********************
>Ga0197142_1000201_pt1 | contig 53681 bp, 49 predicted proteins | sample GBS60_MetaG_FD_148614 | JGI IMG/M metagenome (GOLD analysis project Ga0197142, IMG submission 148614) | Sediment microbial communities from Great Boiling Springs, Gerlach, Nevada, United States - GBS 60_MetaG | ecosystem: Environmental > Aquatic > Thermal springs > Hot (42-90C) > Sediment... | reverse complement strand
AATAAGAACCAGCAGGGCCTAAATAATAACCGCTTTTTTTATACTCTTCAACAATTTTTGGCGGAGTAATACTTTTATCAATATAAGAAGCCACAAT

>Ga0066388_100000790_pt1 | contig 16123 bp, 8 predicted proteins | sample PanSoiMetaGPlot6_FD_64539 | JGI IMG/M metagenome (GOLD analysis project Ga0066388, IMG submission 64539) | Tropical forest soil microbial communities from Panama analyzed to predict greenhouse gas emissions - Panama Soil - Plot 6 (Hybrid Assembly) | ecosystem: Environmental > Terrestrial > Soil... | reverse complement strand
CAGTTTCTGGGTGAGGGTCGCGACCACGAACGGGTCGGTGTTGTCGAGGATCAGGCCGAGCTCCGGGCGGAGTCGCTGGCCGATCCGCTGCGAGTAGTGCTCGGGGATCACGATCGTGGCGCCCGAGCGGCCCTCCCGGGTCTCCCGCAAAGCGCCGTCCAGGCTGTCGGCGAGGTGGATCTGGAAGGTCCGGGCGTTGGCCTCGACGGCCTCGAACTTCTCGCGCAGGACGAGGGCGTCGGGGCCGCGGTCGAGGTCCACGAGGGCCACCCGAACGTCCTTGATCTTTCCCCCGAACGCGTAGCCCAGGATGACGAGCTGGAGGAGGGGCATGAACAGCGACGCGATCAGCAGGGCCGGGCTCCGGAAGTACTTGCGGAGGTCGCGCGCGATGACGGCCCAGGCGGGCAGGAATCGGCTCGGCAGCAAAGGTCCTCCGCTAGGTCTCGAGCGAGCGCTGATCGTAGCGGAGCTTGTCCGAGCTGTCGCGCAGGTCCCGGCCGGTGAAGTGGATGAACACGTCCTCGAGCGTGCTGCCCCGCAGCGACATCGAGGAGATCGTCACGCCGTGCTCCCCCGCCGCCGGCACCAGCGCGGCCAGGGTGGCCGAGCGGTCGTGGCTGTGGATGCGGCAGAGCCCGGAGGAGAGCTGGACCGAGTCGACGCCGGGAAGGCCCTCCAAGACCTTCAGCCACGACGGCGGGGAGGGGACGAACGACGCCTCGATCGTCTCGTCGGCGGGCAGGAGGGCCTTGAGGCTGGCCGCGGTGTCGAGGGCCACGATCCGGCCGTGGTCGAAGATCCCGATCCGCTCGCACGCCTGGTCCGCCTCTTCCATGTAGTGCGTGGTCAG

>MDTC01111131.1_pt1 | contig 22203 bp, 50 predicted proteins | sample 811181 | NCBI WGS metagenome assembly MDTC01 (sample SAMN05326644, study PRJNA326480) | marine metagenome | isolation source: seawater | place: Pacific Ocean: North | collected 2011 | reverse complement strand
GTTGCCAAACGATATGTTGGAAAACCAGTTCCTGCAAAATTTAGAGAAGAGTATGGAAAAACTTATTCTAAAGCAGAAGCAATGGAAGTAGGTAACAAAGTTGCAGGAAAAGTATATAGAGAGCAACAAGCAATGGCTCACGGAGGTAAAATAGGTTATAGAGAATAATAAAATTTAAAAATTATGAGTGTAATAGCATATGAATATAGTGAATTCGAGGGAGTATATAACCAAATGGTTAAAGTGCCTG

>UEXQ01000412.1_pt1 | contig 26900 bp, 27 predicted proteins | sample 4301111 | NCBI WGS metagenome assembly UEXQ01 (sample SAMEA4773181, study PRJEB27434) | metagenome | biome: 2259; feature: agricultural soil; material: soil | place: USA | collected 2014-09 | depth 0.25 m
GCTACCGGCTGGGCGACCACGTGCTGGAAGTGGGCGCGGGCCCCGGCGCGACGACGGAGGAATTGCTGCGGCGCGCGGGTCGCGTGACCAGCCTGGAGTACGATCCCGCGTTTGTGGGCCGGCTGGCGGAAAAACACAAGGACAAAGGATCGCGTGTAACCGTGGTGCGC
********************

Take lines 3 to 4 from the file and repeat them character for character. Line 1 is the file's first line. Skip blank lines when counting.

>Ga0066388_100000790_pt1 | contig 16123 bp, 8 predicted proteins | sample PanSoiMetaGPlot6_FD_64539 | JGI IMG/M metagenome (GOLD analysis project Ga0066388, IMG submission 64539) | Tropical forest soil microbial communities from Panama analyzed to predict greenhouse gas emissions - Panama Soil - Plot 6 (Hybrid Assembly) | ecosystem: Environmental > Terrestrial > Soil... | reverse complement strand
CAGTTTCTGGGTGAGGGTCGCGACCACGAACGGGTCGGTGTTGTCGAGGATCAGGCCGAGCTCCGGGCGGAGTCGCTGGCCGATCCGCTGCGAGTAGTGCTCGGGGATCACGATCGTGGCGCCCGAGCGGCCCTCCCGGGTCTCCCGCAAAGCGCCGTCCAGGCTGTCGGCGAGGTGGATCTGGAAGGTCCGGGCGTTGGCCTCGACGGCCTCGAACTTCTCGCGCAGGACGAGGGCGTCGGGGCCGCGGTCGAGGTCCACGAGGGCCACCCGAACGTCCTTGATCTTTCCCCCGAACGCGTAGCCCAGGATGACGAGCTGGAGGAGGGGCATGAACAGCGACGCGATCAGCAGGGCCGGGCTCCGGAAGTACTTGCGGAGGTCGCGCGCGATGACGGCCCAGGCGGGCAGGAATCGGCTCGGCAGCAAAGGTCCTCCGCTAGGTCTCGAGCGAGCGCTGATCGTAGCGGAGCTTGTCCGAGCTGTCGCGCAGGTCCCGGCCGGTGAAGTGGATGAACACGTCCTCGAGCGTGCTGCCCCGCAGCGACATCGAGGAGATCGTCACGCCGTGCTCCCCCGCCGCCGGCACCAGCGCGGCCAGGGTGGCCGAGCGGTCGTGGCTGTGGATGCGGCAGAGCCCGGAGGAGAGCTGGACCGAGTCGACGCCGGGAAGGCCCTCCAAGACCTTCAGCCACGACGGCGGGGAGGGGACGAACGACGCCTCGATCGTCTCGTCGGCGGGCAGGAGGGCCTTGAGGCTGGCCGCGGTGTCGAGGGCCACGATCCGGCCGTGGTCGAAGATCCCGATCCGCTCGCACGCCTGGTCCGCCTCTTCCATGTAGTGCGTGGTCAG